Back when God first asked Moses to build a place of worship, he called for skilled artists and craftsmen to make the tabernacle, the furnishings, and the ark of the covenant very beautiful. Later, King Solomon constructed a temple of astonishing splendor. Art and architecture were to honor the Lord, while never trying to capture God himself in an image or thinking a building could contain the Lord. Solomon said, “I have indeed built a magnificent temple for you” (1 Kings 8:13) but went on to acknowledge that even such a magnificent temple could not capture or contain God’s full magnificence. “The heavens, even the highest heaven, cannot contain you,” exclaimed Solomon. “How much less this temple I have built.” Christian artists and architects throughout the centuries have tried to give hints of Christ’s beauty, while humbly recognizing that the beautiful Savior far surpasses art and architecture.
Today, some non-Christians admire the artistic achievements of Christians but still reject Christianity. But love of art for art’s sake is idol worship. Art can point to Christ but cannot replace him, and it cannot replace the Bible. When churches are better at pictures than preaching, when people depend more on visual aids than on the written Word of God, there is a drift away from true Christianity. Art is good in its place, but never at the expense of Christ or Scripture.
As we appreciate art, we must also keep in mind that art was made for man, not man for art. If the church spends more resources on grand buildings than on people in need, something is wrong. God’s greatest temple is not a building but people. Those who trust Christ are the temple of the Holy Spirit. As individuals and as the living church together, they, more than any building, are the place Christ dwells.
Let’s turn now from Christ’s impact on the visual arts to his impact on literature. The most important literature in the world is, of course, the Bible itself. The Bible has shaped the language, thought, and literature of the English language and the other languages of the Western world. The Bible is more than great literature, of course—it’s the Word of God. But even on its literary merits, the Bible is remarkable. No less an authority than the brilliant Goethe said that the Bible book of Ruth is the most perfectly crafted short story in world literature, while Charles Dickens declared that Jesus’ parable of the prodigal son is the greatest story in all of literature.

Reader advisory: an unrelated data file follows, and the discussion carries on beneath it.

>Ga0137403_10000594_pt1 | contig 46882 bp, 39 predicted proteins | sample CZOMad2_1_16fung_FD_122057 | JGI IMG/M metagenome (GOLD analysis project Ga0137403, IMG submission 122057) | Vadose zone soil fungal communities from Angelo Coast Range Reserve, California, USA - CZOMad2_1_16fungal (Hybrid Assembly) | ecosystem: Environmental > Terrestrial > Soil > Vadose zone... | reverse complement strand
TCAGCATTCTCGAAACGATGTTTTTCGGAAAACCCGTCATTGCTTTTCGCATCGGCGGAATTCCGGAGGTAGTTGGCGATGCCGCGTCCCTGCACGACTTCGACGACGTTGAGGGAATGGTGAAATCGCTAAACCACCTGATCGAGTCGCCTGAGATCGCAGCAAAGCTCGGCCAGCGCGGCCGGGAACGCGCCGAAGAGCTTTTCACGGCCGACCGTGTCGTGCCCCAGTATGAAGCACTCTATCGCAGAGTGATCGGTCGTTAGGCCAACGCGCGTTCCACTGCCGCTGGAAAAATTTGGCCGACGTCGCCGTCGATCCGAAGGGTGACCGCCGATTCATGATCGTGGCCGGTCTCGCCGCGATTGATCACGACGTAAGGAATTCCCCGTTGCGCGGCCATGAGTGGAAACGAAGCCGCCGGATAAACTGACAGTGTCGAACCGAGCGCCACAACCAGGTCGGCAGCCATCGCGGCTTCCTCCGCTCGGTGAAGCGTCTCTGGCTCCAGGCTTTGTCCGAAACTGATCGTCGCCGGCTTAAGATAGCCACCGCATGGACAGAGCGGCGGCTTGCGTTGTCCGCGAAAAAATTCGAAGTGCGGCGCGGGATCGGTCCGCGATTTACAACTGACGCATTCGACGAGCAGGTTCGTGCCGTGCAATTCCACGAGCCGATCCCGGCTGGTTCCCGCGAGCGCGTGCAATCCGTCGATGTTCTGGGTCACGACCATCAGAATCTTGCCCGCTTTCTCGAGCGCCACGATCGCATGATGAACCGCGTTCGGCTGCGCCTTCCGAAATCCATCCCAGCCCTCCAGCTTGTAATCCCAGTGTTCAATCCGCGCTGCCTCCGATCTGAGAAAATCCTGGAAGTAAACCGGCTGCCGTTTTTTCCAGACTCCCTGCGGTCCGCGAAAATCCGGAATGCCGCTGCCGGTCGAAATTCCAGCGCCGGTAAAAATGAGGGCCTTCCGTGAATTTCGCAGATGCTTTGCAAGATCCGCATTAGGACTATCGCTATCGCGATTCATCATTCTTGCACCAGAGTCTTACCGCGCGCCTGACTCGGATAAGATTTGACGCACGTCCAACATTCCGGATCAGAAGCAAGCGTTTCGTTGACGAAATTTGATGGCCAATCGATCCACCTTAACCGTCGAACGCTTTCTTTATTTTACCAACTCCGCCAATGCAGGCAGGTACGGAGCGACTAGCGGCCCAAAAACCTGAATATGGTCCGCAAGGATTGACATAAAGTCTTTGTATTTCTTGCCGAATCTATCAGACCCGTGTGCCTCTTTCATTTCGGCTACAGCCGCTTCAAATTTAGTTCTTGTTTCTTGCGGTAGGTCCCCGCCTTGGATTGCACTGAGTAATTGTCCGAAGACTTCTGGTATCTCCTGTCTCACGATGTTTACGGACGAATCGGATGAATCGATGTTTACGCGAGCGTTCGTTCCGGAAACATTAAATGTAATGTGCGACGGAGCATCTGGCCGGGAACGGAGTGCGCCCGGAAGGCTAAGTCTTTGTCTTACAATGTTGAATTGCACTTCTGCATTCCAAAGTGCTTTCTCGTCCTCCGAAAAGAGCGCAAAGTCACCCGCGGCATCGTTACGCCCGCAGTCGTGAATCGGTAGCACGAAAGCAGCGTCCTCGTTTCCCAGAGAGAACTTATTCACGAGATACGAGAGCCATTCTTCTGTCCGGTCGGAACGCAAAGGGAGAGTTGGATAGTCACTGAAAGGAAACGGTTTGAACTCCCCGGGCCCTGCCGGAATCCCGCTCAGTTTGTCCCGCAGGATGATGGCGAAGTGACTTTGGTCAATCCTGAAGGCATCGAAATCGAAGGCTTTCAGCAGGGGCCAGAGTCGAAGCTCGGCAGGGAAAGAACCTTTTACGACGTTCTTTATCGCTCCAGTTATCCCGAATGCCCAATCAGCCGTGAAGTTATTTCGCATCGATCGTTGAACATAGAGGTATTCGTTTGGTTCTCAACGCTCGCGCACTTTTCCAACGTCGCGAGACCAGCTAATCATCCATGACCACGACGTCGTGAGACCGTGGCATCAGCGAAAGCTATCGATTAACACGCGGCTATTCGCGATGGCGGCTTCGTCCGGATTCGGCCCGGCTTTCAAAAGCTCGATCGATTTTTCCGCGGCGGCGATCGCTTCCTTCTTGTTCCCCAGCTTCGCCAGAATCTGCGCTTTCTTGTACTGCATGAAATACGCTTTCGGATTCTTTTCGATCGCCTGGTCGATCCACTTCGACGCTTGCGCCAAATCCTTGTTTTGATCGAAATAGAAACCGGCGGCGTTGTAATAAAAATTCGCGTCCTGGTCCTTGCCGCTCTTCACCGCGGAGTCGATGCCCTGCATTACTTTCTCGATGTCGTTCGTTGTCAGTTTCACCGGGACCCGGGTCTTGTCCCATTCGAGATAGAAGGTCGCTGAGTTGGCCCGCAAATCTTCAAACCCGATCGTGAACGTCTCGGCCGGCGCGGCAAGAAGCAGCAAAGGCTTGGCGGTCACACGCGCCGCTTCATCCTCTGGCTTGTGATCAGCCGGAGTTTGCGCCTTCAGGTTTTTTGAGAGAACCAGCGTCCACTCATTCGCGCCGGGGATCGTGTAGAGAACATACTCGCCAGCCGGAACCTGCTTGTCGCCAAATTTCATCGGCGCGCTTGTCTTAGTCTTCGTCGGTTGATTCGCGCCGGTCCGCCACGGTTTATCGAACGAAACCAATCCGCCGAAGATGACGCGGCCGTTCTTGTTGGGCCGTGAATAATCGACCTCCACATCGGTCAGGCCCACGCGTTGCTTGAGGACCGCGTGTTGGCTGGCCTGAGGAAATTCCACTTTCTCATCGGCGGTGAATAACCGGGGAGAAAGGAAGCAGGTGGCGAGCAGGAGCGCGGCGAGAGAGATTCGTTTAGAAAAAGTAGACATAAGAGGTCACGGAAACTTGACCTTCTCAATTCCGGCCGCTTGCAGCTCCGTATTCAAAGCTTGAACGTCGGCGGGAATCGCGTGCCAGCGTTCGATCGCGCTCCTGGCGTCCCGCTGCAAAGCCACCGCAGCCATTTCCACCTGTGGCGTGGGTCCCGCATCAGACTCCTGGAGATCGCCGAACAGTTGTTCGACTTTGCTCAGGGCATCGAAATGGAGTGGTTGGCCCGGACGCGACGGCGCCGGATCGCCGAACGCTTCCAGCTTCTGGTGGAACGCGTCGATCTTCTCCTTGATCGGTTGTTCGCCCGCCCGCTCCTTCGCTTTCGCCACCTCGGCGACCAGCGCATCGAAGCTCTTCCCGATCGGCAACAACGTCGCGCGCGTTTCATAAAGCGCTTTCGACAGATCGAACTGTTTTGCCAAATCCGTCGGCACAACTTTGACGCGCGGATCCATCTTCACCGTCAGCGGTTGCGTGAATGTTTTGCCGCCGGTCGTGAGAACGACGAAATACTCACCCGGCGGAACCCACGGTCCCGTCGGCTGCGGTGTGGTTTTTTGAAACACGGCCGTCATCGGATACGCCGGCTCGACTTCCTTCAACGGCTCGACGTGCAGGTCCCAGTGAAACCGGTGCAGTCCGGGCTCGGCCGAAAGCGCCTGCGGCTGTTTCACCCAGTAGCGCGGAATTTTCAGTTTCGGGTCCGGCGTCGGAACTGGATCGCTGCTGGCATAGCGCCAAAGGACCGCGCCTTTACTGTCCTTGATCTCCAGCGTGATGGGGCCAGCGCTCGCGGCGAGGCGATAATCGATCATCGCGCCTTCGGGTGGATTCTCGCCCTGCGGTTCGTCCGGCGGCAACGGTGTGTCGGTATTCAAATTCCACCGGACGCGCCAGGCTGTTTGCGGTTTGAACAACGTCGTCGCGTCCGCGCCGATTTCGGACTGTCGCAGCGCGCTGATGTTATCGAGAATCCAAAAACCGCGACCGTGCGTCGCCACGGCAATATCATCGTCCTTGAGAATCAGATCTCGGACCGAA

Even non-Christian people from other cultures know that the Bible is the foundation of English literature. My friend Masao Yamashita lives in Tokyo and is the Back to God Hour’s broadcast minister in the Japanese language. Masao grew up in a non-Christian Japanese home and knew little about Christianity. He first came upon a copy of the Bible among his sister’s school books. She had been taking a course on English literature, and the Japanese teachers of English literature knew that the Bible is absolutely indispensable to English literature. Masao started reading his sister’s Bible and read it cover to cover several times, not just for its literary quality but because God was speaking to him in those pages. Eventually he put his faith in Christ and became a minister of the gospel. Masao found that the Bible is much more than a literary masterpiece. But don’t miss the point that even Japanese non-Christians know enough to know that any study of English literature must begin with the Bible.
Beowulf, one of the literary landmarks of Old English, is influenced by Christian thought. Chaucer’s Canterbury Tales would not exist without Christianity, nor would the plays and poetry of William Shakespeare. Not everything Shakespeare wrote was God-honoring, but his way of looking at the world was shaped by Christianity, his language was informed by the Bible, and his personal faith focused on Jesus. Shakespeare said, “I commend my soul into the hands of God my Creator, hoping and assuredly believing through the only merits of Jesus Christ my Saviour, to be made partaker of life everlasting; and my body to the earth, whereof it is made.”
Any list of the masterpieces of English literature would have to include Pilgrim’s Progress by John Bunyan. The greatest epic poem in English is Paradise Lost, written by Christian poet John Milton. In more recent times, The Lord of the Rings arose from the deeply Christian mind of J.R.R. Tolkien, and Tolkien’s Christian friend C.S. Lewis also wrote some outstanding works. Even non-Christian writers such as Herman Melville and Ernest Hemingway were shaped by their Christian setting and dealt with themes that would never have arisen without Christianity.
In the Russian language, who can match the novels of Tolstoy and Dostoyevsky? Both men had personal flaws, but their brilliant writing seeks to understand our world in the light of Jesus Christ. In Italian, The Divine Comedy of Dante is the most splendid poem in Italian literature and perhaps in all of literature. In French, German, Spanish, Portuguese, and many other languages, literature would be impoverished apart from the impact of Christianity.